Legislative Assembly for the ACT: 2014 Week 13 Hansard (Tuesday, 25 November 2014) . . Page.. 3953 ..
Canberra Institute of Technology Amendment Bill 2014
Debate resumed from 30 October 2014, on motion by Ms Burch:
That this bill be agreed to in principle.
MR DOSZPOT (Molonglo) (11.26): It is no over-dramatisation to say that the CIT has had a somewhat turbulent few years, even if we put aside the ongoing bullying allegations—allegations that have not gone away, no matter how much the two previous ministers for education and now Minister Burch might wish it to be so. The internal management and fiscal future of the CIT have been an ongoing concern for the CIT executive team.
The genesis of this legislation was in 2010, when the then minister for education, Mr Barr, formed a task force to consult with stakeholders over the future of tertiary education delivery in the ACT. One of the 12 recommendations of that task force was for the University of Canberra and CIT to investigate new ways to collaborate. The government engaged Professor Denise Bradley and, notwithstanding the short time frame she was given and the very narrow inquiry parameters, she produced a report in August 2011 that said a number of things about the two tertiary institutions in the ACT, and particularly the financial position of CIT in the years ahead.
Of particular significance was Professor Bradley’s statement that the status quo was not an option for CIT and that it needed to either merge with the University of Canberra or establish itself as a body with greater autonomy to allow it to better compete in the emerging tertiary market. The merger option was hotly contested and argued and the government let the matter lie.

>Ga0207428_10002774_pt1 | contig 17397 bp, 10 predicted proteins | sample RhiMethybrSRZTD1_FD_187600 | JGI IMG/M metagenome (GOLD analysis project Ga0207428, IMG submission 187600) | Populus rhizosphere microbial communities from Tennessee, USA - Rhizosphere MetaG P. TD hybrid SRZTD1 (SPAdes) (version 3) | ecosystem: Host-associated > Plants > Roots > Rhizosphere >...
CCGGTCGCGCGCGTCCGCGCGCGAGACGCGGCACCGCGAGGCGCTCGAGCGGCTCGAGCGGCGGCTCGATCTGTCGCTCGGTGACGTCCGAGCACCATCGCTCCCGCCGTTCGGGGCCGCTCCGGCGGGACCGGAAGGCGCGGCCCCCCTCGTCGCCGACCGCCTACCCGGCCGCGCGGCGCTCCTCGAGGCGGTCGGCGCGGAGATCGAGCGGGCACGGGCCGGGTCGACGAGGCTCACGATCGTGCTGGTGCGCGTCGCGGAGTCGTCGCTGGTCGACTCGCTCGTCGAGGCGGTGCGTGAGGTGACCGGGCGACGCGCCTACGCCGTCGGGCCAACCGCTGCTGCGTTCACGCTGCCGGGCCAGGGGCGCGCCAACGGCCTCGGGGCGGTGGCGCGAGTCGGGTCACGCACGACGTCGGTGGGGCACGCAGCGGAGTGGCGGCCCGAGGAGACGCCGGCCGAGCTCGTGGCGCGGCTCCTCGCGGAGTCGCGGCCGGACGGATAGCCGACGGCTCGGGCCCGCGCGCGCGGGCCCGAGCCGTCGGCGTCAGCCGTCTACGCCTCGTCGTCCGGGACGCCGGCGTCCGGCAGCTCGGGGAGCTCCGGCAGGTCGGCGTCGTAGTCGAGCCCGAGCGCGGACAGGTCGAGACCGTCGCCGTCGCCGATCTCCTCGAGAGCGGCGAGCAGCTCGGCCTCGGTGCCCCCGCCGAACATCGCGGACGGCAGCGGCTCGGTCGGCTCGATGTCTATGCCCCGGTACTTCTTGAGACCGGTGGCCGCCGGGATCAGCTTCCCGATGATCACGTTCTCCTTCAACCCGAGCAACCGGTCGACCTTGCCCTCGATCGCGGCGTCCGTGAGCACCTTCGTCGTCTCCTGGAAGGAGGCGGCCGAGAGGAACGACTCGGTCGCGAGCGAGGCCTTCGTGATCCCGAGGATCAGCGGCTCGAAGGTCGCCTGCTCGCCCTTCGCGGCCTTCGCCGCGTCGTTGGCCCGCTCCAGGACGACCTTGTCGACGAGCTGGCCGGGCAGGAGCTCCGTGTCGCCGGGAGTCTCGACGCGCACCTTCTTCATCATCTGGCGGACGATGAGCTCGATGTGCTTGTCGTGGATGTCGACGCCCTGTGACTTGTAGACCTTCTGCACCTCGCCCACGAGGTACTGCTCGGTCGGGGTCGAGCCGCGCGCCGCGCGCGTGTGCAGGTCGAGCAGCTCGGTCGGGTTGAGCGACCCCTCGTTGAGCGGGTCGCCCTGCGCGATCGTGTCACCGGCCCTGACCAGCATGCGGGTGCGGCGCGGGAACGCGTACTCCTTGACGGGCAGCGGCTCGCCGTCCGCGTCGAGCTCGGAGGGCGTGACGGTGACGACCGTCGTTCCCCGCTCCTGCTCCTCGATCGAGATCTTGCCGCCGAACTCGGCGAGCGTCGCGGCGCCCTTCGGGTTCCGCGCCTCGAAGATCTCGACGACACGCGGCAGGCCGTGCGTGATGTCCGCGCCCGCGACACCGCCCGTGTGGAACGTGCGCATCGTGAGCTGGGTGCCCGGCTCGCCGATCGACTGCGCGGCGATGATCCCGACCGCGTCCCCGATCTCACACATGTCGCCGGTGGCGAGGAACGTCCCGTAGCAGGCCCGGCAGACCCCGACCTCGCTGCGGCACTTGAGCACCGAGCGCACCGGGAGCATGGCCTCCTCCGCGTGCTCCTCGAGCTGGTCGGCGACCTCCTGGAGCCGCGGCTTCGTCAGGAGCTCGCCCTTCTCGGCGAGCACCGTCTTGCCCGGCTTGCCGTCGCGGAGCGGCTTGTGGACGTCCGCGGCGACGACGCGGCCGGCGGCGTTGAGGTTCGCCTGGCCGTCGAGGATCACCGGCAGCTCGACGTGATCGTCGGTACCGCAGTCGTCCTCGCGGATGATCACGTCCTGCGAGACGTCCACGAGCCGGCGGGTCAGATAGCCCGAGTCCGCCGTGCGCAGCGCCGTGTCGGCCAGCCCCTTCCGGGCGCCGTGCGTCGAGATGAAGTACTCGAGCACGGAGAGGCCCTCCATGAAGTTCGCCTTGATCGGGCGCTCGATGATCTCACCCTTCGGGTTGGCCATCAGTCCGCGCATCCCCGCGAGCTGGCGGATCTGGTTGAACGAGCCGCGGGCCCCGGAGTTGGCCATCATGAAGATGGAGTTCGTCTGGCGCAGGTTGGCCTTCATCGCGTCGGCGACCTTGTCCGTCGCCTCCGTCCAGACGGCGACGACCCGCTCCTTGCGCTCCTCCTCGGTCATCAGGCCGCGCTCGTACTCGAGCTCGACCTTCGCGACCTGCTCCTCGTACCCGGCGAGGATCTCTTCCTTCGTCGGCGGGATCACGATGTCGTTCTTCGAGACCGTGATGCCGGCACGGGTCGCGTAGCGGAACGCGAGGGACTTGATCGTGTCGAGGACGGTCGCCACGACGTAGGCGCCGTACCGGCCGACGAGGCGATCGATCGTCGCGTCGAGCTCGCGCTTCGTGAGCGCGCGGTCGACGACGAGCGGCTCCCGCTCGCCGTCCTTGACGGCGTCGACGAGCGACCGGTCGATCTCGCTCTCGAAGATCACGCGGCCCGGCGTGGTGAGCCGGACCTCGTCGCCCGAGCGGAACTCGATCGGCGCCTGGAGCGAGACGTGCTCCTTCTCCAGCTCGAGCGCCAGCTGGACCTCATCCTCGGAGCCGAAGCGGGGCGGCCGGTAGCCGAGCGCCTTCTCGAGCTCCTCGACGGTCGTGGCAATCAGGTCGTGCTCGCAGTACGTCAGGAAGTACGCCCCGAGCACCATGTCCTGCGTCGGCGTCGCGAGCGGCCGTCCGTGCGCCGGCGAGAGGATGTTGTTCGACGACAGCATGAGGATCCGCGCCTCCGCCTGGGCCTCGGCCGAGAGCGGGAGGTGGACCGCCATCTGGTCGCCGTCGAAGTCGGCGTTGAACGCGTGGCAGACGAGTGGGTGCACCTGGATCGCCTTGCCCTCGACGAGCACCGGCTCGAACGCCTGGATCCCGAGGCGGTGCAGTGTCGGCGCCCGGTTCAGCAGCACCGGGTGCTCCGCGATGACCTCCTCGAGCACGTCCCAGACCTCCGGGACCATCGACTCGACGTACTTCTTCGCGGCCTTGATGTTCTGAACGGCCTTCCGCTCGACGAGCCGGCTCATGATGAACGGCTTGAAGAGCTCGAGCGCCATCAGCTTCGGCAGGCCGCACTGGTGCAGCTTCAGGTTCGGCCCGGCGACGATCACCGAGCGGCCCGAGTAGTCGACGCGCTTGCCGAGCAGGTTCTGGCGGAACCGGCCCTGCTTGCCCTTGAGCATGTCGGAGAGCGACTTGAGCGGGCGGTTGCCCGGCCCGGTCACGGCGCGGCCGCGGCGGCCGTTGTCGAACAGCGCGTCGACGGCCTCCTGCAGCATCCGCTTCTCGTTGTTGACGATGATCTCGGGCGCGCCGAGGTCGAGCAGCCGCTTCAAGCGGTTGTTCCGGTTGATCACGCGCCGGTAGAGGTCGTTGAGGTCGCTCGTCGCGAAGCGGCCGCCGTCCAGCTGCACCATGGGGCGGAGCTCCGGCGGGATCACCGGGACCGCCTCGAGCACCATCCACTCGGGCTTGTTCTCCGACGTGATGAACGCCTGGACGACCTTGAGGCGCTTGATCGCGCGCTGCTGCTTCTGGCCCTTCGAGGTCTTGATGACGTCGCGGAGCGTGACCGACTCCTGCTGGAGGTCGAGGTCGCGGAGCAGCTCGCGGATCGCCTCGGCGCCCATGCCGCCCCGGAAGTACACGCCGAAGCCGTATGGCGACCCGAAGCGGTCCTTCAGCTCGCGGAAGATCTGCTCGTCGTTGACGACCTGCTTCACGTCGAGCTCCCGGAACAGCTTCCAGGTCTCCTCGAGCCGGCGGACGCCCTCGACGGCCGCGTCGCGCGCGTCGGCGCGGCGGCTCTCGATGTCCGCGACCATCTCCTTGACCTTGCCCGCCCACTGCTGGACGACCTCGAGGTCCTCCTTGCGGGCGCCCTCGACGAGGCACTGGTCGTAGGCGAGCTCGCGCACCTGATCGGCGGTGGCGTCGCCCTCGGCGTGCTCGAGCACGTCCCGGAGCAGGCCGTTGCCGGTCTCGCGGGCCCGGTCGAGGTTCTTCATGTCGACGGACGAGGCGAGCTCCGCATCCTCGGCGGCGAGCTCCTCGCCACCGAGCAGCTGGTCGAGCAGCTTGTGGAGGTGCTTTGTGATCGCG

Now we have moved forward three years, and, lo and behold, the government has decided to listen to Professor Bradley and take her advice that CIT should become more autonomous. Interestingly, this bill and changes to governance structures at CIT come at the very same time as the government has done quite the opposite in the case of EPIC, which Mr Smyth has covered in quite a bit of detail this morning. We certainly hope that CIT’s new arrangements do not have a similar fate.
Returning to the bill at hand, the minister outlined in her speech when introducing the bill that there have been many changes that have taken place in reforming the TAFE sector. The ACT government, in committing to the national partnership agreement on skills reform, agreed to support CIT to continue to thrive in a more competitive market.
The explanatory statement sets out the major amendments as the establishment of a governing board replacing the existing CIT Advisory Council, an independent chair and deputy with extensive contemporary expertise and knowledge of industry and business, and the establishment of a CEO appointed by the governing board to replace the current director of the institute position.